1. Keep trying and try regularly.
I have made bread almost every Sunday evening for a year – that’s around 50 tries. This is the most important lesson I learnt. Even when I didn’t feel like putting aside three hours to bake a loaf, I did it – and ended up with a delicious result.
2. Use the resources available.
In the early stages, I used YouTube a lot. I also looked at recipe blogs and Googled the answers to my questions. In particular, I learnt shaping and folding techniques that I wouldn’t have been able to grasp without studying it more detail.
3. Connect with others.
One of my friends also started baking bread at the same time. Early on, we messaged each other quite often, exchanging tips and sending pictures of our successes and failures. I learnt a lot, and it kept me motivated to keep going until making a loaf of bread was part of my weekly routine.
4. Learn from your mistakes.
Although bread-making is much simpler than learning a language, there are still so many things to consider. The ingredients are flour, water, oil, yeast and salt – each of these makes a huge difference (how much? what kind?). And there’s also the temperature and humidity of the room, how long you knead it, the length of time you leave the bread for each prove, how you shape it, the temperature of the oven, the baking time, where you bake it in the oven … Each of these was a learning curve for me. At the beginning, I was making big mistakes – sometimes the inside of my bread was raw, or it hardly rose at all, or sometimes it rose so high it would touch the top of the oven and burn. I’m still learning something new with each loaf.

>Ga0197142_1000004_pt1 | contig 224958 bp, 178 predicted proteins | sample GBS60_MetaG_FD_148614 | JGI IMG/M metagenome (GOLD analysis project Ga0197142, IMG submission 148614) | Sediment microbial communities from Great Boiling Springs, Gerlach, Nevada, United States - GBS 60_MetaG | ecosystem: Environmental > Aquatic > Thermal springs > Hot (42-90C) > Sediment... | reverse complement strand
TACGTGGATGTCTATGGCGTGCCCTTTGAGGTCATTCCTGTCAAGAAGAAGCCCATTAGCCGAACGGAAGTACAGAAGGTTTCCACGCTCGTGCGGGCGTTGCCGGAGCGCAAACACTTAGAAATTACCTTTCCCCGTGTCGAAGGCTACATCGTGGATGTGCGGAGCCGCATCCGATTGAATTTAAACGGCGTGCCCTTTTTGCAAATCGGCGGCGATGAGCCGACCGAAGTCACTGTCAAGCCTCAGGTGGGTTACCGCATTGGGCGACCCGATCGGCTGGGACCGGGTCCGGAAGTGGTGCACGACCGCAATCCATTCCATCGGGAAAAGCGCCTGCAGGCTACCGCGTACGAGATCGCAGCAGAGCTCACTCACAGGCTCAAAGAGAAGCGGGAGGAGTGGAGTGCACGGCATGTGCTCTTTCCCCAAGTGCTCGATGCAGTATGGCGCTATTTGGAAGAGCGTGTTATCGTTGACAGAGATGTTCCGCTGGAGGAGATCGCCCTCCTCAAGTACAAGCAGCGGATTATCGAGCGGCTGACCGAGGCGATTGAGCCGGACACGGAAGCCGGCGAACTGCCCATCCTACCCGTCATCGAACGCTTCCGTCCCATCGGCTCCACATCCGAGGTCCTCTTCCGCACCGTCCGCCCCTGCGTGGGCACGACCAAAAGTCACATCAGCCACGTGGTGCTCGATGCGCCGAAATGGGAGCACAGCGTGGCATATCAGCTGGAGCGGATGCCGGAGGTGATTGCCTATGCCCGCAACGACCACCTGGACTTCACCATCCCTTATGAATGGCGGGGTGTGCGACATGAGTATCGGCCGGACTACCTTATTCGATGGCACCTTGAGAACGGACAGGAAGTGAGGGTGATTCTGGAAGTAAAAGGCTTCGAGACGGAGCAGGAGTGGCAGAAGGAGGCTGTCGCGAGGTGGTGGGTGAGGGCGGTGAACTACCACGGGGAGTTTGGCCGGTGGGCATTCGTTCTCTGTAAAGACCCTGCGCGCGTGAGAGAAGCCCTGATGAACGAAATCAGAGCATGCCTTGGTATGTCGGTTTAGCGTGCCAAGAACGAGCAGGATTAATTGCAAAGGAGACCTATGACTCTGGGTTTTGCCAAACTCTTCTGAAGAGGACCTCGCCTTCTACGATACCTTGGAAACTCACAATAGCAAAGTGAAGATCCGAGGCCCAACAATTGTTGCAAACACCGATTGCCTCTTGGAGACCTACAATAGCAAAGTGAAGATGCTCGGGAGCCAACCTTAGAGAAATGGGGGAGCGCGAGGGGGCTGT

5. Don’t be afraid to experiment.
I tried different shapes, different flours, different proportions, different sizes, different toppings, different timings, different oven temperatures … all of these experiments were learning experiences for me and, although I always make a ‘good’ loaf of bread now, I still experiment and learn something new each time.
6. Learning helps you learn in unexpected ways.
I’ve always enjoyed cooking, but never really thought of it as a ‘skill’ – maybe more of a ‘gift’ that some people have and the rest of us will always be mediocre. I was content to follow some simple recipes or make some tried-and-tested meals. I’d never really baked much before this year, and what I had baked was ‘edible’ but not something to write home about. Recently, I’ve found myself baking cookies, biscuits, pastries, brownies and cakes, and other kinds of bread like bagels. All of them have turned out very well. I’ve realised that, through the experience of baking bread every week for a year, I’ve developed skills and knowledge that I’ve transferred to other kinds of baking – without even trying.